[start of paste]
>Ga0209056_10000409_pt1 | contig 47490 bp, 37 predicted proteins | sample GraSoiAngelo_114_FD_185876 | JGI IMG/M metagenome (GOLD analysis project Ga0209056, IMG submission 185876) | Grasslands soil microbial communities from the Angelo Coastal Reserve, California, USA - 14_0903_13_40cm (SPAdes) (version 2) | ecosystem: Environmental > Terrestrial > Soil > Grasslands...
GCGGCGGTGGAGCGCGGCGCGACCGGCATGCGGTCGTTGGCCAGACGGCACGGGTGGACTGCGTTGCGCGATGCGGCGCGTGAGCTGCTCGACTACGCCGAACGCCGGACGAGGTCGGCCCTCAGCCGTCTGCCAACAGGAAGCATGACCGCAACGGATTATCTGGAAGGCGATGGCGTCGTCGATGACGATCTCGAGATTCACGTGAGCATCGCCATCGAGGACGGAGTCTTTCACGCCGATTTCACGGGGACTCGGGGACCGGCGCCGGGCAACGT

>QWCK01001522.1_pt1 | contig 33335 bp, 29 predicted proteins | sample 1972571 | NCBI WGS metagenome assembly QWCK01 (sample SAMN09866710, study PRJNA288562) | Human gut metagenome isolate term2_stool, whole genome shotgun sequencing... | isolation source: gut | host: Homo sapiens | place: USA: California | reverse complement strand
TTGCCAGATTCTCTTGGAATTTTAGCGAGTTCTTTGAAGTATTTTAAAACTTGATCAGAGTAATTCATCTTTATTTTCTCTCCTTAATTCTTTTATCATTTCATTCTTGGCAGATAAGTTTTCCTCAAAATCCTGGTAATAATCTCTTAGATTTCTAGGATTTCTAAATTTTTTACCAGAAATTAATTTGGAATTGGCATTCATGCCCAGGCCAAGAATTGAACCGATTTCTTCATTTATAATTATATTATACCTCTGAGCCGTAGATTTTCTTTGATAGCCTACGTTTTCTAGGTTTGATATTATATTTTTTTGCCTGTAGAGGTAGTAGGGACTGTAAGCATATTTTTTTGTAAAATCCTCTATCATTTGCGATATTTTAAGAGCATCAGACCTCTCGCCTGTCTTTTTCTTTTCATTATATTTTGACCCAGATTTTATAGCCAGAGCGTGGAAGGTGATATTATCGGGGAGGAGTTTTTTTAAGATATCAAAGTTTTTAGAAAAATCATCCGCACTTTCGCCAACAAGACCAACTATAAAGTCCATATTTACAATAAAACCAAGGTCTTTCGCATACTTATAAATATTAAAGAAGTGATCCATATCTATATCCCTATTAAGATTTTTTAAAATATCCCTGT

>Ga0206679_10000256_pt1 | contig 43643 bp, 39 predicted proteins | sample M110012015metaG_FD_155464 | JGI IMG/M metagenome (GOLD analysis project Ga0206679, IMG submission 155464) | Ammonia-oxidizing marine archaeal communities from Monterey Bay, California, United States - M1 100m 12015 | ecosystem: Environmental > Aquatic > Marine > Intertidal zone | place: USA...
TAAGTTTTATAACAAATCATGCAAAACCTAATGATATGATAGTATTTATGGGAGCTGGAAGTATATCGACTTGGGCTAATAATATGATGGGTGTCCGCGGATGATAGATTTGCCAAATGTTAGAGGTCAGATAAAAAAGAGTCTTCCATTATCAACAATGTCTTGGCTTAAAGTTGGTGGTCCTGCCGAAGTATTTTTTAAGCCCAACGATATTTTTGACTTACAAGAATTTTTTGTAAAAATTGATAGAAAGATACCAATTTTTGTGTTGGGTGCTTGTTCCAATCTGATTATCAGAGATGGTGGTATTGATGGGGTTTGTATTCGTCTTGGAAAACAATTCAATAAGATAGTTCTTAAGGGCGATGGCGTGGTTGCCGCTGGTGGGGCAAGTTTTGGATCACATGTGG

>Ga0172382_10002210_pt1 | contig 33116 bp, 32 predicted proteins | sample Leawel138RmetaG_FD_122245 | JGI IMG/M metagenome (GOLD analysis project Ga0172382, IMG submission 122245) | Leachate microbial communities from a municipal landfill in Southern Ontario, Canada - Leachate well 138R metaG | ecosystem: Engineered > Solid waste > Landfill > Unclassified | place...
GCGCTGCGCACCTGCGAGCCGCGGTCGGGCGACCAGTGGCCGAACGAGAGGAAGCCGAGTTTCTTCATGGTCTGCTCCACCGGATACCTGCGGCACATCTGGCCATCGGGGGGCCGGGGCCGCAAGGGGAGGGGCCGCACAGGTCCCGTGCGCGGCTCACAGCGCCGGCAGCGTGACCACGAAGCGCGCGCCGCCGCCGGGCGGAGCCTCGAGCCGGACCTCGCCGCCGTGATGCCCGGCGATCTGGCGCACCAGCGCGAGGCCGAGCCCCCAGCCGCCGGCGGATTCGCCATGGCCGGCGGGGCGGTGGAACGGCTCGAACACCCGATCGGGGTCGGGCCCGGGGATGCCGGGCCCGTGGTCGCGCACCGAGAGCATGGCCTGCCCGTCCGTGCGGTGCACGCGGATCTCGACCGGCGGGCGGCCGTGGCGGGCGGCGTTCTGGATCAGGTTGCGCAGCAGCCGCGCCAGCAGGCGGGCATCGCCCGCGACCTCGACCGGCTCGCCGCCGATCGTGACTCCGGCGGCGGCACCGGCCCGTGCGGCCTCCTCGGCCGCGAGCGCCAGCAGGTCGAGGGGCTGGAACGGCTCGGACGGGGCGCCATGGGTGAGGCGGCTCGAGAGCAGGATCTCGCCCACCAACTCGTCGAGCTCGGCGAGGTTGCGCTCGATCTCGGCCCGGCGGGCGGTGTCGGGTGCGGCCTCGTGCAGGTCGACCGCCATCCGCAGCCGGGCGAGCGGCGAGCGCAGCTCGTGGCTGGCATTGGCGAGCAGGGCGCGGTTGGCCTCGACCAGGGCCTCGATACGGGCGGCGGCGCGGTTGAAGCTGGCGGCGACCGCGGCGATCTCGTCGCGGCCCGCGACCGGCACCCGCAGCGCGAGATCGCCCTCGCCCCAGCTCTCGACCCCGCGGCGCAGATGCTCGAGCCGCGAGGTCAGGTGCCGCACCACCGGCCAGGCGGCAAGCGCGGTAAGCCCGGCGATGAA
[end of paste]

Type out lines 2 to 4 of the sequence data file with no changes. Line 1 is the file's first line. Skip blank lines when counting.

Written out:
GCGGCGGTGGAGCGCGGCGCGACCGGCATGCGGTCGTTGGCCAGACGGCACGGGTGGACTGCGTTGCGCGATGCGGCGCGTGAGCTGCTCGACTACGCCGAACGCCGGACGAGGTCGGCCCTCAGCCGTCTGCCAACAGGAAGCATGACCGCAACGGATTATCTGGAAGGCGATGGCGTCGTCGATGACGATCTCGAGATTCACGTGAGCATCGCCATCGAGGACGGAGTCTTTCACGCCGATTTCACGGGGACTCGGGGACCGGCGCCGGGCAACGT

>QWCK01001522.1_pt1 | contig 33335 bp, 29 predicted proteins | sample 1972571 | NCBI WGS metagenome assembly QWCK01 (sample SAMN09866710, study PRJNA288562) | Human gut metagenome isolate term2_stool, whole genome shotgun sequencing... | isolation source: gut | host: Homo sapiens | place: USA: California | reverse complement strand
TTGCCAGATTCTCTTGGAATTTTAGCGAGTTCTTTGAAGTATTTTAAAACTTGATCAGAGTAATTCATCTTTATTTTCTCTCCTTAATTCTTTTATCATTTCATTCTTGGCAGATAAGTTTTCCTCAAAATCCTGGTAATAATCTCTTAGATTTCTAGGATTTCTAAATTTTTTACCAGAAATTAATTTGGAATTGGCATTCATGCCCAGGCCAAGAATTGAACCGATTTCTTCATTTATAATTATATTATACCTCTGAGCCGTAGATTTTCTTTGATAGCCTACGTTTTCTAGGTTTGATATTATATTTTTTTGCCTGTAGAGGTAGTAGGGACTGTAAGCATATTTTTTTGTAAAATCCTCTATCATTTGCGATATTTTAAGAGCATCAGACCTCTCGCCTGTCTTTTTCTTTTCATTATATTTTGACCCAGATTTTATAGCCAGAGCGTGGAAGGTGATATTATCGGGGAGGAGTTTTTTTAAGATATCAAAGTTTTTAGAAAAATCATCCGCACTTTCGCCAACAAGACCAACTATAAAGTCCATATTTACAATAAAACCAAGGTCTTTCGCATACTTATAAATATTAAAGAAGTGATCCATATCTATATCCCTATTAAGATTTTTTAAAATATCCCTGT